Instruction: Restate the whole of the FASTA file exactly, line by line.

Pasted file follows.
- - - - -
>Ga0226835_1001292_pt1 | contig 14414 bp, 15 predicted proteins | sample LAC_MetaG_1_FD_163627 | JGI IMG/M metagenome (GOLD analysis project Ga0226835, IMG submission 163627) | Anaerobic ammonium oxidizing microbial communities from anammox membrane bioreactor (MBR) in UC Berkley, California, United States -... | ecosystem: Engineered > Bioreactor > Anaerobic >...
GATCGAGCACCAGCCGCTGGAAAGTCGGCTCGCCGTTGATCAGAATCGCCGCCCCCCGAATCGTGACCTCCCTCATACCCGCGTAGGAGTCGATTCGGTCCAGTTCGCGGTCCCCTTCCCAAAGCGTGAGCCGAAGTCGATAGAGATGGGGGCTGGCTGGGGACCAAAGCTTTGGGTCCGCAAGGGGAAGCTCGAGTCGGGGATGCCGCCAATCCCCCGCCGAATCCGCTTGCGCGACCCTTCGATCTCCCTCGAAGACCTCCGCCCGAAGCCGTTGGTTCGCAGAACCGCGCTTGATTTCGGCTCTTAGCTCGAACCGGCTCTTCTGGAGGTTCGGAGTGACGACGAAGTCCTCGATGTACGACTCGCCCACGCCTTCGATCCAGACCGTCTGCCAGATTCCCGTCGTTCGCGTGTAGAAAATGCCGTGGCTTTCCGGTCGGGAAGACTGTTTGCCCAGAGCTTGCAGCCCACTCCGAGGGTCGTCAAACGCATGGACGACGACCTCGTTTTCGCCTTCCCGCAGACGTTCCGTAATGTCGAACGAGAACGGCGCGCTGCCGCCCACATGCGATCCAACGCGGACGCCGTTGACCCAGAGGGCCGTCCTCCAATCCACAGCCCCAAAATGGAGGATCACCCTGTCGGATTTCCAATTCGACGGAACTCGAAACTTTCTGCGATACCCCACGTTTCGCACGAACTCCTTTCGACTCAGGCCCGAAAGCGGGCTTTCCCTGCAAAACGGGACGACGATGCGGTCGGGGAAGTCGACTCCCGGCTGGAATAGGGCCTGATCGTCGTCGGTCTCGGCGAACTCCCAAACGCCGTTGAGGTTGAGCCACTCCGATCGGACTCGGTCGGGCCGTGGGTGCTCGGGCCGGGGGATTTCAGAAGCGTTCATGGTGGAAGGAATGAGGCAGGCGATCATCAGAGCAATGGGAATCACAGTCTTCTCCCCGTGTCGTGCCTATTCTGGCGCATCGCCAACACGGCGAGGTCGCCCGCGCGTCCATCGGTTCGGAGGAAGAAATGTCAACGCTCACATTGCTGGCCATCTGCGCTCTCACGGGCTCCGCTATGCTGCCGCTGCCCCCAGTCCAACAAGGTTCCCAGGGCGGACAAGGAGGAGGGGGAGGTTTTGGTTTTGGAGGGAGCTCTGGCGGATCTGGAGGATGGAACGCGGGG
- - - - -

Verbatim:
>Ga0226835_1001292_pt1 | contig 14414 bp, 15 predicted proteins | sample LAC_MetaG_1_FD_163627 | JGI IMG/M metagenome (GOLD analysis project Ga0226835, IMG submission 163627) | Anaerobic ammonium oxidizing microbial communities from anammox membrane bioreactor (MBR) in UC Berkley, California, United States -... | ecosystem: Engineered > Bioreactor > Anaerobic >...
GATCGAGCACCAGCCGCTGGAAAGTCGGCTCGCCGTTGATCAGAATCGCCGCCCCCCGAATCGTGACCTCCCTCATACCCGCGTAGGAGTCGATTCGGTCCAGTTCGCGGTCCCCTTCCCAAAGCGTGAGCCGAAGTCGATAGAGATGGGGGCTGGCTGGGGACCAAAGCTTTGGGTCCGCAAGGGGAAGCTCGAGTCGGGGATGCCGCCAATCCCCCGCCGAATCCGCTTGCGCGACCCTTCGATCTCCCTCGAAGACCTCCGCCCGAAGCCGTTGGTTCGCAGAACCGCGCTTGATTTCGGCTCTTAGCTCGAACCGGCTCTTCTGGAGGTTCGGAGTGACGACGAAGTCCTCGATGTACGACTCGCCCACGCCTTCGATCCAGACCGTCTGCCAGATTCCCGTCGTTCGCGTGTAGAAAATGCCGTGGCTTTCCGGTCGGGAAGACTGTTTGCCCAGAGCTTGCAGCCCACTCCGAGGGTCGTCAAACGCATGGACGACGACCTCGTTTTCGCCTTCCCGCAGACGTTCCGTAATGTCGAACGAGAACGGCGCGCTGCCGCCCACATGCGATCCAACGCGGACGCCGTTGACCCAGAGGGCCGTCCTCCAATCCACAGCCCCAAAATGGAGGATCACCCTGTCGGATTTCCAATTCGACGGAACTCGAAACTTTCTGCGATACCCCACGTTTCGCACGAACTCCTTTCGACTCAGGCCCGAAAGCGGGCTTTCCCTGCAAAACGGGACGACGATGCGGTCGGGGAAGTCGACTCCCGGCTGGAATAGGGCCTGATCGTCGTCGGTCTCGGCGAACTCCCAAACGCCGTTGAGGTTGAGCCACTCCGATCGGACTCGGTCGGGCCGTGGGTGCTCGGGCCGGGGGATTTCAGAAGCGTTCATGGTGGAAGGAATGAGGCAGGCGATCATCAGAGCAATGGGAATCACAGTCTTCTCCCCGTGTCGTGCCTATTCTGGCGCATCGCCAACACGGCGAGGTCGCCCGCGCGTCCATCGGTTCGGAGGAAGAAATGTCAACGCTCACATTGCTGGCCATCTGCGCTCTCACGGGCTCCGCTATGCTGCCGCTGCCCCCAGTCCAACAAGGTTCCCAGGGCGGACAAGGAGGAGGGGGAGGTTTTGGTTTTGGAGGGAGCTCTGGCGGATCTGGAGGATGGAACGCGGGG